City, county officials strive for greater cooperation During day-long retreat at Amicalola Falls Lodge

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DAWSON COUNTY, Ga. – City and county officials gathered for a day-long retreat at beautiful Amicalola Falls State Park and Lodge Friday to explore ways the two governments – that don’t always see eye-to-eye on issues – might be able to work together for the benefit of all residents.

Facilitator Langford Holbrook of the UGA Institute of Government led the joint strategic planning session while leaders discussed broad issues such as goals, a vision for the future and areas of possible collaboration between the two governments. Then they narrowed the discussion to more specific issues like impact fees, the importance of a truck route around the city and a potential local road maintenance and improvement tax.

The one goal that was mentioned more than any other was improved communication between the two governments and with the citizens they serve.

The session had just begun when Holbrook asked the leaders to identify important goals. Commission Chairman Billy Thurmond, who cited improved communication throughout his 2016 campaign, was first to answer.

“We should strive to improve communications between ourselves and with the general public,” Thurmond said.

County Commissioners Julie Hughes-Nix, Sharon Fausett and Chris Gaines and County Manager David Headley quickly agreed, as did Mayor Mike Eason and commissioner-elect Tim Satterfield.

City officials did take a major step toward improving communications with the public earlier this year by streaming video of their city council meetings onto the website. Citizens who cannot attend meetings in person can now view them at their leisure.

The county is also taking steps to provide more information. Last month, Headley requested the position of public information officer (PIO) be added to the 2019 budget. So far, the PIO position has not been added to the budget, but Gaines, Nix and Fausett have all said they support the initiative.

In assessing the current relationship between the two governments, Eason cited a need for more “understanding of each other’s goals and willingness to work together to accomplish them.”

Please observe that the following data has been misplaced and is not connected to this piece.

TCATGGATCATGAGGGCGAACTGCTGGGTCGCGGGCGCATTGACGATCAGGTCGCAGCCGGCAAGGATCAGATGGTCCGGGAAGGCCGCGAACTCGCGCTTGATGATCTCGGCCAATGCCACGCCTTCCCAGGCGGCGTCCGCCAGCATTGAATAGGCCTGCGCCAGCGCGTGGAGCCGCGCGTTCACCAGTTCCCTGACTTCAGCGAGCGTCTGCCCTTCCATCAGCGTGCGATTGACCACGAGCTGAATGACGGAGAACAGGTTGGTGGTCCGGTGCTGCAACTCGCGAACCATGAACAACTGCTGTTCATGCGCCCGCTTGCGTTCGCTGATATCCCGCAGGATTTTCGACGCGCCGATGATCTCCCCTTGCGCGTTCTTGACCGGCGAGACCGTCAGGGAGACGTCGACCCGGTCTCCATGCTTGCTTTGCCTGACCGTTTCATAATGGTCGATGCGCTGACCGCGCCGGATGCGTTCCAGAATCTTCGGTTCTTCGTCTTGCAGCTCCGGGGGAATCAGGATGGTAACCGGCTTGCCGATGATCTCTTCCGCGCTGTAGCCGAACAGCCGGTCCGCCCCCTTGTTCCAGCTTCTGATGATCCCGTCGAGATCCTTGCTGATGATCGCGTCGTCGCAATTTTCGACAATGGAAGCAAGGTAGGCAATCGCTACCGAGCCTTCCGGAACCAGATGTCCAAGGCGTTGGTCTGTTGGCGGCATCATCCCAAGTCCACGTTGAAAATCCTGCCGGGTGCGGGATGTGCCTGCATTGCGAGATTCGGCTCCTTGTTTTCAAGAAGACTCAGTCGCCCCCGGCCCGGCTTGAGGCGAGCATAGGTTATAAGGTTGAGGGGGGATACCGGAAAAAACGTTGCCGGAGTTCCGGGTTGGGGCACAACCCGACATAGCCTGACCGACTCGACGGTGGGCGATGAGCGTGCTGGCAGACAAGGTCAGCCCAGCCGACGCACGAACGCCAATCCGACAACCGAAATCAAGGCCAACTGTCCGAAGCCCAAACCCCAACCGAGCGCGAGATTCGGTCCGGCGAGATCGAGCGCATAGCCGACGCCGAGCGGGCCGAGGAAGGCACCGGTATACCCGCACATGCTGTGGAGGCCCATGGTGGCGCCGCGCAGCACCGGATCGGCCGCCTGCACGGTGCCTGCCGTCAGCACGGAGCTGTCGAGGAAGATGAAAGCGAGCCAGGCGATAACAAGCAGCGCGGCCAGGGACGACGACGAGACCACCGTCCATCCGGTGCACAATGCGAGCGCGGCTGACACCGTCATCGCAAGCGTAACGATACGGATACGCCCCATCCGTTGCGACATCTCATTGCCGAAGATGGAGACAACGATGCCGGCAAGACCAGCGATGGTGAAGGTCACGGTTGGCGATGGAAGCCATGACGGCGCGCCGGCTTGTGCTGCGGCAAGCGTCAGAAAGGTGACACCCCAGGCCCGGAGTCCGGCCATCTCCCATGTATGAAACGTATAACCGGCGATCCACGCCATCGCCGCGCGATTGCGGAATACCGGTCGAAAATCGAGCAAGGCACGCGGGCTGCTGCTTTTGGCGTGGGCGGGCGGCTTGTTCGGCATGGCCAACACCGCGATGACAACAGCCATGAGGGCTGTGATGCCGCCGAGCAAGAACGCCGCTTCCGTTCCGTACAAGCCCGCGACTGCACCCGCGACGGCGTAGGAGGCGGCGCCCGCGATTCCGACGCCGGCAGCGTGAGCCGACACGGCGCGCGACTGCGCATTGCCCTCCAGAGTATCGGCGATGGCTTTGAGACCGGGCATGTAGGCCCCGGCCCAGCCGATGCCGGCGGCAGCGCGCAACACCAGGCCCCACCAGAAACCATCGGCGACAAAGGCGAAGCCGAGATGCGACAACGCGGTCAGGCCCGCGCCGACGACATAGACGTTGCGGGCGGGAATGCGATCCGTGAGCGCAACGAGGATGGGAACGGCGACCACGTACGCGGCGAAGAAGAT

Headley said the “exchange of information has improved.” And, Fausett said she senses there is “more spirit of cooperation than ever before.”

Dawson County Chamber of Commerce President Christie Haynes said the two governments need “a more unified vision.” Stephen Tolson called for elected officials to consider how issues “benefit the whole and not just the part.”

Leaders also addressed future trends the two governments need to consider together and how they will impact city and county residents. City Councilman Caleb Phillips quickly identified “transportation congestion.” Satterfield cited infrastructure, including water and sewer and service delivery.

City Councilman Stephen Tolson surprised nearly everyone in the room when he said there are more than 110 homeless families in the county that need help. Tolson said finding jobs is not the problem. Many of the homeless, he said, have jobs. The problem is finding affordable housing for people in low-paying jobs.

There was also a discussion other issues that lend themselves to collaboration between the two governments – a local transportation and road improvement tax, downtown revitalization, a truck route around the city and the future of the airport.

Headley pointed out that a local transportation and road improvement tax collected over a five-year period could generate up to $50 million, all of which could be used to fund only local roads and bridges. He added there is a possibility the Georgia Department of Transportation would match whatever amount the tax generates.

City officials said rerouting truck traffic around the city is the key to revitalizing the downtown area.

Eason said more than 100 trucks pass City Hall every hour. “We have to get these trucks out of town,” he said. “GDOT says it will not restrict truck traffic unless we have a truck route. We have to do that before we can revitalize the city.”

 

 

Fetch Your News is a hyper local news outlet that covers Dawson, Lumpkin, White, Fannin, Gilmer, Pickens, Union, Towns and Murray counties as well as Cherokee County in N.C. FYN attracts 300,000+ page views per month, 3.5 million impressions per month and approximately 15,000 viewers per week on FYNTV.com and up to 60,000 Facebook page reach. If you would like to follow up-to-date local events in any of those counties, please visit us at FetchYourNews.com

 

 

 

 

 

 

 

 

 

 

 

 

 

 

 

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Commissioners set millage rate, impact fees

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DAWSONVILLE, Ga. – Dawson County’s 2019 millage rate is set at 8.138. During Thursday’s third and final public hearing, commissioners voted 3-1 to keep the rate the same as it has been for the last 10 years.

The rollback rate of 7.393 would have generated the same amount of revenue as it has in 2018.